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Leader Profile:

Kathryn (Kathy) Agard

Dr. Kathryn (Kathy) Agard is the author of Our State of Generosity, building on a 40-year career in the nonprofit and philanthropic sector. She served in numerous executive level roles across local, state, regional, and international nonprofit organizations. For nearly 25 years, she led the development and implementation of two of Michigan's major philanthropic initiatives — the Michigan Community Foundations' Youth Project and Learning to Give — for the Council of Michigan Foundations. Her last position, prior to retirement, was as the executive director of the Dorothy A. Johnson Center for Philanthropy at Grand Valley State University.

Leadership Highlights

Dr. Kathy Agard talks about her career in philanthropy.
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  • Dr. Kathy Agard and Dr. Joel Orosz discuss their concerns with the movement toward a business model of philanthropy.
  • Dr. Kathy Agard talks about how you need inclusion, big vision, and strong relationships in order to build successful philanthropic infrastructure.
  • Dr. Kathy Agard talks about Kellogg's commitment to creating more community foundations in Michigan through the challenge grant and youth advisory committees (YACs).
  • Dr. Kathy Agard talks about how young children contribute to and benefit from Learning to Give.
  • Dr. Kathy Agard talks about the mission and development of the Michigan Tax Credit.
  • Dr. Kathy Agard and Dr. Joel Orosz discuss the success of the Michigan Community Foundations' Youth Project (MCFYP).
  • Dr. Kathy Agard talks about how the Michigan Community Foundations' Youth Project (MCFYP) grew out of the values of big vision and collaboration.
  • Dr. Kathy Agard talks about the balance of money, knowledge, and talent in philanthropic work.
  • Dr. Kathy Agard and Dr. Joel Orosz talk about how children embody the kind of fearlessness that allows youth philanthropy to create bold and innovative change.
  • Dr. Kathy Agard talks about how the process of achieving good is messy and requires patience, proper timing, and rigorous fundraising.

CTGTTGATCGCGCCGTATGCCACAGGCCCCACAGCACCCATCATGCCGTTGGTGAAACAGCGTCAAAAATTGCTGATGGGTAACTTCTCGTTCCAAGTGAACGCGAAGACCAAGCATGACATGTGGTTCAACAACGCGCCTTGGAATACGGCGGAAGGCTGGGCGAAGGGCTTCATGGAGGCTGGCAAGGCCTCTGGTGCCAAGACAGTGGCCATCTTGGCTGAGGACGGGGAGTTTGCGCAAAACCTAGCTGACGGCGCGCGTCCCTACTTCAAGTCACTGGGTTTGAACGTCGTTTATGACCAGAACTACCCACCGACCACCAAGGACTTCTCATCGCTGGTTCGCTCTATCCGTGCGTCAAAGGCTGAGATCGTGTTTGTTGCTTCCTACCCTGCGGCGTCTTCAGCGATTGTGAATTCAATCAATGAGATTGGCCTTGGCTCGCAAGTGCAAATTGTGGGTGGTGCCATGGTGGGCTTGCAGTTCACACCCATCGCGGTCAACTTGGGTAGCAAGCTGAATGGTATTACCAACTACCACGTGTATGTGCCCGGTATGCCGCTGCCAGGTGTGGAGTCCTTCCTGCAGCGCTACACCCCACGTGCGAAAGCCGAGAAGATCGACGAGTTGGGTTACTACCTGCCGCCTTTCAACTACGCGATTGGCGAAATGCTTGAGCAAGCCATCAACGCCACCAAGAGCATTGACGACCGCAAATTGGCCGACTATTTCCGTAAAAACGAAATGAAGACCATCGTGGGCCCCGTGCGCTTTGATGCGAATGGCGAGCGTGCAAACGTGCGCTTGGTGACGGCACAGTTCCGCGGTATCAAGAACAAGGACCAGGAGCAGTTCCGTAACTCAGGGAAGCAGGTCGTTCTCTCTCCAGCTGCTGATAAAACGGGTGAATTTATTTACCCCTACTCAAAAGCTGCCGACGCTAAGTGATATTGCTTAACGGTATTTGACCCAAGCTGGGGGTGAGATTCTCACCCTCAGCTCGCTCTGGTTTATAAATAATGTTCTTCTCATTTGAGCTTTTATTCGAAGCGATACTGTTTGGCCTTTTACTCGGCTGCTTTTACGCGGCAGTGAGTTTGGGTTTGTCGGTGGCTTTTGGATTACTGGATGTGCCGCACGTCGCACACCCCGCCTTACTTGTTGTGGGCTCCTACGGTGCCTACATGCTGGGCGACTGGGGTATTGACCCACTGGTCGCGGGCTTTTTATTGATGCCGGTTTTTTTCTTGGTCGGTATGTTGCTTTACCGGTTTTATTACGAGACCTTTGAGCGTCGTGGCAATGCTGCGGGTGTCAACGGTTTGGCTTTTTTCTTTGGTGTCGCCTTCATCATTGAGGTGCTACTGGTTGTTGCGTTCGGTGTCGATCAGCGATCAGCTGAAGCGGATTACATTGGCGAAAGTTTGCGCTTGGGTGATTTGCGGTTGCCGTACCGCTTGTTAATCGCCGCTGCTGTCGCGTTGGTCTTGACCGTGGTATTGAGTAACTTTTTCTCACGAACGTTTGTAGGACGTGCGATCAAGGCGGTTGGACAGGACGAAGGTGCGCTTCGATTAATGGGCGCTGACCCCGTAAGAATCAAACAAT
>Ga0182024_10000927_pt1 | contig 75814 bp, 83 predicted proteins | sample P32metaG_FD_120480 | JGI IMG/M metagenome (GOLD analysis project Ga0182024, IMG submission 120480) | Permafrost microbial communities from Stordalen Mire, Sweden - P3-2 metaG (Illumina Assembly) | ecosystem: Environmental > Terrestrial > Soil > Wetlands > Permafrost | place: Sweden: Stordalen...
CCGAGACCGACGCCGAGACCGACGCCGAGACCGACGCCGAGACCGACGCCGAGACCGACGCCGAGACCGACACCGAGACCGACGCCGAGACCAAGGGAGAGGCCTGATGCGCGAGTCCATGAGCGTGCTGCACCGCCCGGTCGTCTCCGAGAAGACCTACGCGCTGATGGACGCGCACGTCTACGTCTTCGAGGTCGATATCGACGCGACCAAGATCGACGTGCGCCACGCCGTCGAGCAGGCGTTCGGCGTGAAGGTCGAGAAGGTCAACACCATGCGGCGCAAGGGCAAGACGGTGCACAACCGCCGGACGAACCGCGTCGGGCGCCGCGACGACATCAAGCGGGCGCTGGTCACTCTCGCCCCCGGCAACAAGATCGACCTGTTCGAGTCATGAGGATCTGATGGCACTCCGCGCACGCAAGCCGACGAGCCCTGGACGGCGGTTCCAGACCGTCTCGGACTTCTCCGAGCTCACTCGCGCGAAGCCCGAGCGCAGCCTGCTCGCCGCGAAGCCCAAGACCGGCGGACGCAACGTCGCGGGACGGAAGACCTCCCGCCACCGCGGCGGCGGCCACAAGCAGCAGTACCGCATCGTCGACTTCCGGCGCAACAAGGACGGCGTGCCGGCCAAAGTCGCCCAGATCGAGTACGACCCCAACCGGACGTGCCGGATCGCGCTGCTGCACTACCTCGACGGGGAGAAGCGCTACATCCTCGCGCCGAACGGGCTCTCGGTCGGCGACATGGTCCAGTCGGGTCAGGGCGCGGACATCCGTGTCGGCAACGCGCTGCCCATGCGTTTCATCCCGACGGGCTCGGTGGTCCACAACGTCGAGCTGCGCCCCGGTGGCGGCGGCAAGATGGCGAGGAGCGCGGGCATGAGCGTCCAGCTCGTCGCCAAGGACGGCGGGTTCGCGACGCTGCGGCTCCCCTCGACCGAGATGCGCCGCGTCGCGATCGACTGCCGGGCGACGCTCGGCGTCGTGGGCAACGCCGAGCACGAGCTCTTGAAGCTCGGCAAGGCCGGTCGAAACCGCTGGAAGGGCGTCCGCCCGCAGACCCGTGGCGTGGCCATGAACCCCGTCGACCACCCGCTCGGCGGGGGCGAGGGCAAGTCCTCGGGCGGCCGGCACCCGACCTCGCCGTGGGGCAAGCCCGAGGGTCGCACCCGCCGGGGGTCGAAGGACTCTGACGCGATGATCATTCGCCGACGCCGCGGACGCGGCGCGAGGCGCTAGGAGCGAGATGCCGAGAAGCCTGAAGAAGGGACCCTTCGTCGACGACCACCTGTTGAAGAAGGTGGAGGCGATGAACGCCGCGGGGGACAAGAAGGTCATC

• Dr. Kathy Agard talks about how the philanthropic spirit of giving means worrying less about ego or individual copyright and more about furthering the cause.
  • Dr. Kathy Agard and Dr. Joel Orosz discuss how flexible planning and big vision allowed the Michigan Community Foundations' Youth Project to flourish.
  • Dr. Kathy Agard and Dr. Joel Orosz discuss the remarkable leadership of Russ Mawby.
  • Dr. Kathy Agard talks about the mission, development, and funding of the Foundation Information Management System (FIMS).
  • Dr. Kathy Agard and Dr. Joel Orosz discuss the remarkable leadership of Dottie Johnson.
  • Dr. Kathy Agard talks about the history and development of Learning to Give.
  • Dr. Kathy Agard talks about how Learning to Give was successful because it was led by teachers, rather than standards or school boards.
  • Dr. Kathy Agard talks about both the resistance and success to youth grantmaking through the Michigan Community Foundations' Youth Project (MCFYP).
  • Dr. Kathy Agard and Dr. Joel Orosz talk about the push for diverse Youth Advisory Committees and the success stories that resulted.
  • Dr. Kathy Agard and Dr. Joel Orosz discuss the effects of prolonged adolescence on today's youth and how philanthropy can help.
  • Dr. Kathy Agard talks about her career in philanthropy.
  • Dr. Kathy Agard talks about the mission and development of the community foundations Branding Project.
  • Dr. Kathy Agard and Dr. Joel Orosz discuss the importance of servant leadership and sharing credit in philanthropic work.
  • Dr. Kathy Agard talks about how the tax credit compelled the philanthropic sector to legally define what it means to be a community foundation.
  • Dr. Kathy Agard talks about how Learning to Give developed benchmarks for students K-12.
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Education

Dr. Kathy Agard attended Albion College, where she earned a bachelor’s degree in political science and communication. She later earned a master’s degree in public administration from Western Michigan University. While working at a community hospital in her hometown of Muskegon, Michigan, Dr. Agard returned to Western Michigan University to pursue a doctorate in educational leadership with double majors in public administration and human resource development.

Philanthropic Biography

One of Dr. Agard’s first personal experiences with the world of philanthropy came when she received a debate scholarship that helped her to attend Albion College. After graduating, she worked for a short time as an admissions counselor for Albion before taking a job as a social worker for a regional center that served people with disabilities. In this position, she assisted individuals who were returning home from mental health institutions by connecting them with support structures.